— Robert E. Lee Confederate general in the Civil War 1807 - 1870
Context: The forbearing use of power does not only form a touchstone, but the manner in which an individual enjoys certain advantages over others is a test of a true gentleman.
The power which the strong have over the weak, the employer over the employed, the educated over the unlettered, the experienced over the confiding, even the clever over the silly — the forbearing or inoffensive use of all this power or authority, or a total abstinence from it when the case admits it, will show the gentleman in a plain light.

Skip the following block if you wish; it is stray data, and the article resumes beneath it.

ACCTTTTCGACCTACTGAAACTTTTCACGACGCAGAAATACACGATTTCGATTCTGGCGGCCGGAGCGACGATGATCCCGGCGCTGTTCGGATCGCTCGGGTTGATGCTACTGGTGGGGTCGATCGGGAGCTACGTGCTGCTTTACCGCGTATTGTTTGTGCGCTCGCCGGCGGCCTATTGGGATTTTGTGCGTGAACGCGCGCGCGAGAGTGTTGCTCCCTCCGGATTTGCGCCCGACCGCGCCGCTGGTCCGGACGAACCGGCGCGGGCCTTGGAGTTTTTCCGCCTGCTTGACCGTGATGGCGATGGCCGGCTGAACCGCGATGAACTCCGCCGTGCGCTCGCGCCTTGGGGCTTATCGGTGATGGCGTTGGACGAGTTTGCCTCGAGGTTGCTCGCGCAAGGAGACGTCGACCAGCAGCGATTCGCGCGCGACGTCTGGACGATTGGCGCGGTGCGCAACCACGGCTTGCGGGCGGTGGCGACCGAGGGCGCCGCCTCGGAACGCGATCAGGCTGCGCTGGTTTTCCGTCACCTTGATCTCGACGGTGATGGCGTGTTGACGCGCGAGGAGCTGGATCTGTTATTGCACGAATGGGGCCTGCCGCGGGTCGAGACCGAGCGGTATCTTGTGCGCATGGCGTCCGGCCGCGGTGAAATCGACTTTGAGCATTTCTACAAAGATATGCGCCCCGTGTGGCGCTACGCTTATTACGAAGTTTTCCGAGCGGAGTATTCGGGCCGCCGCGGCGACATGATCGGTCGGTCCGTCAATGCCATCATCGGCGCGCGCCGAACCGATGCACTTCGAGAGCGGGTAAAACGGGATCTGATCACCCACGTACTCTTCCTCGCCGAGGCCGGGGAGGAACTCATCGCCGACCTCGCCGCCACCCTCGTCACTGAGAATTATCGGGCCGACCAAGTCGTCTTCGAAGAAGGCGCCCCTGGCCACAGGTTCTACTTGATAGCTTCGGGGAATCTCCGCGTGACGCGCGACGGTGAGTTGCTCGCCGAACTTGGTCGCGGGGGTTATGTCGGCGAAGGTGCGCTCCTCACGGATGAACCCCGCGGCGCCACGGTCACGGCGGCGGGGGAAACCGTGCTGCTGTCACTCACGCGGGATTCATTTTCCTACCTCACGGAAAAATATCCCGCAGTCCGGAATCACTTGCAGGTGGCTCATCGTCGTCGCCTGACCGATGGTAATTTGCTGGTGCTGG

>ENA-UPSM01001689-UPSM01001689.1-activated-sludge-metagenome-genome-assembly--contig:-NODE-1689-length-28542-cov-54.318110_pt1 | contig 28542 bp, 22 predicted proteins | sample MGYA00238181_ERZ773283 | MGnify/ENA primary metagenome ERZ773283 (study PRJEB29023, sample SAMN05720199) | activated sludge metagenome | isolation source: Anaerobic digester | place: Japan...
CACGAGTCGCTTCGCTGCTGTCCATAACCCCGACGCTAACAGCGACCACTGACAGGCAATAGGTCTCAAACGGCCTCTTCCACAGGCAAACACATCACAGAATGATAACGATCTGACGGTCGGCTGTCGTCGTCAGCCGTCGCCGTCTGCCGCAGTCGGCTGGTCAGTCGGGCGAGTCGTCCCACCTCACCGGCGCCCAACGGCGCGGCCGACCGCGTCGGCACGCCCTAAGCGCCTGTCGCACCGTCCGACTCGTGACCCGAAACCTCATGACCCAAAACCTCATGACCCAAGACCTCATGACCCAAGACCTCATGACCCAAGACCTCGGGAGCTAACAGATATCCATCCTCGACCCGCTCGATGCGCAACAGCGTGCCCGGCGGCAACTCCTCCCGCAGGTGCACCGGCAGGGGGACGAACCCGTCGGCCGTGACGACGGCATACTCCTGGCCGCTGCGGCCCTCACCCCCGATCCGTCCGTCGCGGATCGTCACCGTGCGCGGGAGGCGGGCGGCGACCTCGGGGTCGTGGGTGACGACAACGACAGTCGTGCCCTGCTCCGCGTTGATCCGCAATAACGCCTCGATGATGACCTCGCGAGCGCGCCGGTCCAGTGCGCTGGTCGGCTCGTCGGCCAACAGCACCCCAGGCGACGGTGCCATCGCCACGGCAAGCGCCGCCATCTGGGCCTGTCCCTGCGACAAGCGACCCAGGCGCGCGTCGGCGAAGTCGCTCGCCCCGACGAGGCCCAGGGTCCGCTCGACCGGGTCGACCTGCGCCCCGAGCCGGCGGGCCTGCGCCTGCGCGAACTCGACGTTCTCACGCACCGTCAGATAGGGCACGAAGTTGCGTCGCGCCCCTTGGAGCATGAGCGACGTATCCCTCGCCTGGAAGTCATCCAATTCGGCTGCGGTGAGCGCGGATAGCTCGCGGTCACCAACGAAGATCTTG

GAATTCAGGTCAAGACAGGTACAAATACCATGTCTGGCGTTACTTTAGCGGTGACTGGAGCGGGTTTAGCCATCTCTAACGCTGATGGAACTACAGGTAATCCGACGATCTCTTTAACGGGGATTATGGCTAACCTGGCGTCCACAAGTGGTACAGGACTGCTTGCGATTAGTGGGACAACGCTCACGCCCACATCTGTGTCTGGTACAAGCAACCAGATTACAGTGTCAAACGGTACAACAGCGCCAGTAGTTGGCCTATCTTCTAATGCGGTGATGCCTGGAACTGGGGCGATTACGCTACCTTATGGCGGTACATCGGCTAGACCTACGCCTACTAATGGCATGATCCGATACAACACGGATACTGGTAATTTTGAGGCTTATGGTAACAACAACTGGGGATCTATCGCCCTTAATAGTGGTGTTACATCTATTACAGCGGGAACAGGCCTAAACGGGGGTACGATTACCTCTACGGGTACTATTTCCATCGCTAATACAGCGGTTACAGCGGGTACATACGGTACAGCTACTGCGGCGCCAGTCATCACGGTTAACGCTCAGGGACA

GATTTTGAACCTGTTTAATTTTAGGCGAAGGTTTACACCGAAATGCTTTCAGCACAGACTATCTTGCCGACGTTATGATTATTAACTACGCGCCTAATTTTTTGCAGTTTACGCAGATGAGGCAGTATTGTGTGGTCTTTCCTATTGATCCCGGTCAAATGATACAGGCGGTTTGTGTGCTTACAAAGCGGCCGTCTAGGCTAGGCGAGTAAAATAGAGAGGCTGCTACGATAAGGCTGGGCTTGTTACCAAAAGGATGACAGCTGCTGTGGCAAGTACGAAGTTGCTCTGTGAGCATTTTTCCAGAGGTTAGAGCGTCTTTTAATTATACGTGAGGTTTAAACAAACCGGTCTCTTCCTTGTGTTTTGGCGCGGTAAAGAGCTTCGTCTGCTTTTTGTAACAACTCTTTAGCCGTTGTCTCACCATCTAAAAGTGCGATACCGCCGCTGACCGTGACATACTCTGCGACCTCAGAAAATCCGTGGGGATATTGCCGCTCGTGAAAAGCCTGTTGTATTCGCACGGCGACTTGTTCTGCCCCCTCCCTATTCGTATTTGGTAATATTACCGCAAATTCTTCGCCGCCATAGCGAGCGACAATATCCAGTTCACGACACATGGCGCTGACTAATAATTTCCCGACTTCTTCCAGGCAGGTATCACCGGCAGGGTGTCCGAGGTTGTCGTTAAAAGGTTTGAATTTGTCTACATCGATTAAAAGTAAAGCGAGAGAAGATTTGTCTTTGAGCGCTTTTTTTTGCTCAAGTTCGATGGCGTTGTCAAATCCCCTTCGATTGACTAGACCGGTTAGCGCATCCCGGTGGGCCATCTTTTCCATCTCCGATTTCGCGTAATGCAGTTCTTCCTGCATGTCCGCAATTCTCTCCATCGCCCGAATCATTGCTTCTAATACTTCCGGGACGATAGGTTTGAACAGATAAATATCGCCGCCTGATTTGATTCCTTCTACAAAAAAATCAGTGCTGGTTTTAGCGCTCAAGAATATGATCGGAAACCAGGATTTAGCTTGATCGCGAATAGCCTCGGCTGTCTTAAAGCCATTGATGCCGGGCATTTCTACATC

The gentleman does not needlessly and unnecessarily remind an offender of a wrong he may have committed against him. He cannot only forgive, he can forget; and he strives for that nobleness of self and mildness of character which imparts sufficient strength to let the past be but the past. A true man of honor feels humbled himself when he cannot help humbling others.
[http://xroads.virginia.edu/~CAP/LEE/gentdef.html "Definition of a Gentleman"], a memorandum found in his papers after his death, as quoted in Lee the American (1912) by Gamaliel Bradford, p. 233